The state of the small business sector has been very tricky to accurately assess, as some areas have experienced growth and others have not faired so well. Additionally, some reports have found certain negative statistics – especially pertaining to small business lending – and have asserted relatively fatalistic forecasts as a result, in many cases unnecessarily so.
For example, several reports released in the closing days of July asserted that small business lending dropped substantially in 2011, something that the authors of these reports viewed as signs of the worst.
However, other portions of these reports showed that instead of there being a big issue with the availability of funds, small business owners were being more responsible with finances. This was evidenced by some of the best credit improvements in decades experienced in the recent months, including the lowest rates of past due loan payments and delinquent accounts seen in years.
Two more recently released reports shed light on some aspects of last year’s lending trends, and how the sector has fared this year. First, the Small Business Administration Office of Advocacy came out with its Small Business Lending in the United States 2010-2011 report, which showed substantial decreases in several loan categories.
The biggest drop-off between 2010 and 2011 were loans of $50 billion or more, while those between $1 billion and $9 billion worked on a similar trend. Overall, small business loans of $1 million or less decreased by 6.9 percent last year – marking more than $45 billion less in distribution in 2011 than 2010.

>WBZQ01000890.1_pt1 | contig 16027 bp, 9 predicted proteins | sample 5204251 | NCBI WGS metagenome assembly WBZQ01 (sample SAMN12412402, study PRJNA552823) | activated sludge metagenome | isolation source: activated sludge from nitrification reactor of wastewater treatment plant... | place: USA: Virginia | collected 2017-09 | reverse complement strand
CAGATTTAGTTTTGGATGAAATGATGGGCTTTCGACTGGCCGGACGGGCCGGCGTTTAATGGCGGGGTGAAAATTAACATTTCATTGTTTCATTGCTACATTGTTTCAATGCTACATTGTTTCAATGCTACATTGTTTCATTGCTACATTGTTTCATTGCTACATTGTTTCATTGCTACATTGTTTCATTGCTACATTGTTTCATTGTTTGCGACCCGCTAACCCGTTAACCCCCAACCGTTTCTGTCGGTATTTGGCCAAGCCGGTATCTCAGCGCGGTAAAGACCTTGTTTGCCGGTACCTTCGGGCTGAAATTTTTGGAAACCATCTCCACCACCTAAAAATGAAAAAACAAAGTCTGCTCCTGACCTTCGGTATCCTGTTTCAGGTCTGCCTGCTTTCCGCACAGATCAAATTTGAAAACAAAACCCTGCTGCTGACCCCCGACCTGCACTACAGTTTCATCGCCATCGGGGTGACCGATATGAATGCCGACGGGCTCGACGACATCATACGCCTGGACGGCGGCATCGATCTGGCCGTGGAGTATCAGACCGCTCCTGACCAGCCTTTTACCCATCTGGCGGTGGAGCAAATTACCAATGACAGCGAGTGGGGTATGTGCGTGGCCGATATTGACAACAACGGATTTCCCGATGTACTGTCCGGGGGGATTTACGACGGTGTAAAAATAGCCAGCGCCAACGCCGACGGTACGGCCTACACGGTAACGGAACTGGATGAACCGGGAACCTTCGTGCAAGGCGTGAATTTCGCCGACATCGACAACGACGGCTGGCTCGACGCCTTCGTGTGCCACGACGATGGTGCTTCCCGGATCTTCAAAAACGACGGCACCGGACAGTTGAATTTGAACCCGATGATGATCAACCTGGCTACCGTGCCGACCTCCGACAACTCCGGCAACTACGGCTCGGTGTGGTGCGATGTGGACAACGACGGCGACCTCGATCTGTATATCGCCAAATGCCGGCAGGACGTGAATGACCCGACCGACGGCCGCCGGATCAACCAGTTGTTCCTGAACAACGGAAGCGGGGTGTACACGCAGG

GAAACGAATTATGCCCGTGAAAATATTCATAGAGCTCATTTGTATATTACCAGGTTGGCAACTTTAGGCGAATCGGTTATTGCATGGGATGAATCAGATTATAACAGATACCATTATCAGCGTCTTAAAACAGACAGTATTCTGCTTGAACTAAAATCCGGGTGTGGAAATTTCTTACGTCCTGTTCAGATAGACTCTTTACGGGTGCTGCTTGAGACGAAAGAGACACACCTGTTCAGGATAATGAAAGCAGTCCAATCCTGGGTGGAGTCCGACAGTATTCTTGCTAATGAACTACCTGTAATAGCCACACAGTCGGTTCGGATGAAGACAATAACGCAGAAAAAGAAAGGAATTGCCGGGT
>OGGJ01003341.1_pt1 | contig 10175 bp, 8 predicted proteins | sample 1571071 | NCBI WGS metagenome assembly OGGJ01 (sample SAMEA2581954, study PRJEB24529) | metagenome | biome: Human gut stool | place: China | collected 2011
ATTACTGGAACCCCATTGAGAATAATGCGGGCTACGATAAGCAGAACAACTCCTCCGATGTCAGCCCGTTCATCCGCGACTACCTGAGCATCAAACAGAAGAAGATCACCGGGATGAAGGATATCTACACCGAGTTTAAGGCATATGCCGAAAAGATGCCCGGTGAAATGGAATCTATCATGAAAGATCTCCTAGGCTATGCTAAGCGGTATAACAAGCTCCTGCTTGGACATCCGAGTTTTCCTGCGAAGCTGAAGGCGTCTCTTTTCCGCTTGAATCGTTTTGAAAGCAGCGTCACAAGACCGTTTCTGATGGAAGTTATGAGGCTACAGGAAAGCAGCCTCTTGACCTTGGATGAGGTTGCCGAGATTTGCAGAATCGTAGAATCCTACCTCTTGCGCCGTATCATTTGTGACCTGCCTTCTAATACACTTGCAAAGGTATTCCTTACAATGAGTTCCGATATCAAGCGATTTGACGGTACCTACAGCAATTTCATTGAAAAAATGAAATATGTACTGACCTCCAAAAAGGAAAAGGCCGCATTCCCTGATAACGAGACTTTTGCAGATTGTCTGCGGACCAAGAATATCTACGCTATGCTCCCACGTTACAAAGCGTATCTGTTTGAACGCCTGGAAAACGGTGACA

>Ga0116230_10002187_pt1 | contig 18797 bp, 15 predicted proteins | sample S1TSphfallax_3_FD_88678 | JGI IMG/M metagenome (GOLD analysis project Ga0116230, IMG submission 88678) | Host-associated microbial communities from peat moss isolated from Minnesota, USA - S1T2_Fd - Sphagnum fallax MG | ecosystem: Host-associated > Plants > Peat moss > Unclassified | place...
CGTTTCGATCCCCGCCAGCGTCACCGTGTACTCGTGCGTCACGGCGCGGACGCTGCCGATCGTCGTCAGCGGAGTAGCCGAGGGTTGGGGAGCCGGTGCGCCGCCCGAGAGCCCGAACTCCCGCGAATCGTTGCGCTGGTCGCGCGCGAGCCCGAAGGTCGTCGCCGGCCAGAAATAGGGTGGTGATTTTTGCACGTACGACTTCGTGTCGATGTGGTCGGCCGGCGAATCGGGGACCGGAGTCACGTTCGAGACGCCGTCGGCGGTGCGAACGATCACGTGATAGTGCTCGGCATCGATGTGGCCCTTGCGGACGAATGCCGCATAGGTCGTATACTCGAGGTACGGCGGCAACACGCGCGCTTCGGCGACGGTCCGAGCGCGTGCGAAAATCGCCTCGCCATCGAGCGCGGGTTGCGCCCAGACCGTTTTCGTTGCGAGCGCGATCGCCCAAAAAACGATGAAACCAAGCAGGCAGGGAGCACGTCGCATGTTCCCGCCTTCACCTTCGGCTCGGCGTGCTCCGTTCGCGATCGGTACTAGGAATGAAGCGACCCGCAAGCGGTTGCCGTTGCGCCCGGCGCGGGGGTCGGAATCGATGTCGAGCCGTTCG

According to the report, microloans used for commercial real estate experienced among the smallest decreases, though still a marked difference. The author of the report concluded that credit for small business owners was less attainable in 2011 than the year prior, though it believed other conditions, including those related to finances, yielded some economic growth.
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The Federal Reserve recently released its July 2012 Senior Loan Officer Survey on Bank Lending Practices. The Fed found that there was a substantial increase in demand for loans between April and July of this year, while domestic banks in the U.S. continued to ease lending standards to try and increase disbursement volumes.
Notably, the Fed found that this easing of policies mostly regarded commercial and industrial (C&I) loans for mid-sized and large businesses, while standards pertaining to small businesses were largely unchanged. This could have been because of the levels of demand from each group, as the former saw increased demand and the latter was steady from the previous period.
Still, other economic indicators have shown that startup and small businesses have seen success and expansion in recent months. This includes the most recent data from the U.S. Department of Labor Bureau of Labor Statistics, which showed nonfarm employment rose by 163,000 jobs last month. This was ahead of the monthly average of 151,000 seen through the first half of 2012.
Smaller firms, especially startups, continue to make up a large portion of new employment. The National Bureau of Economic Research recently found that the newest businesses accounted for 20 percent of the new hires made in recent months.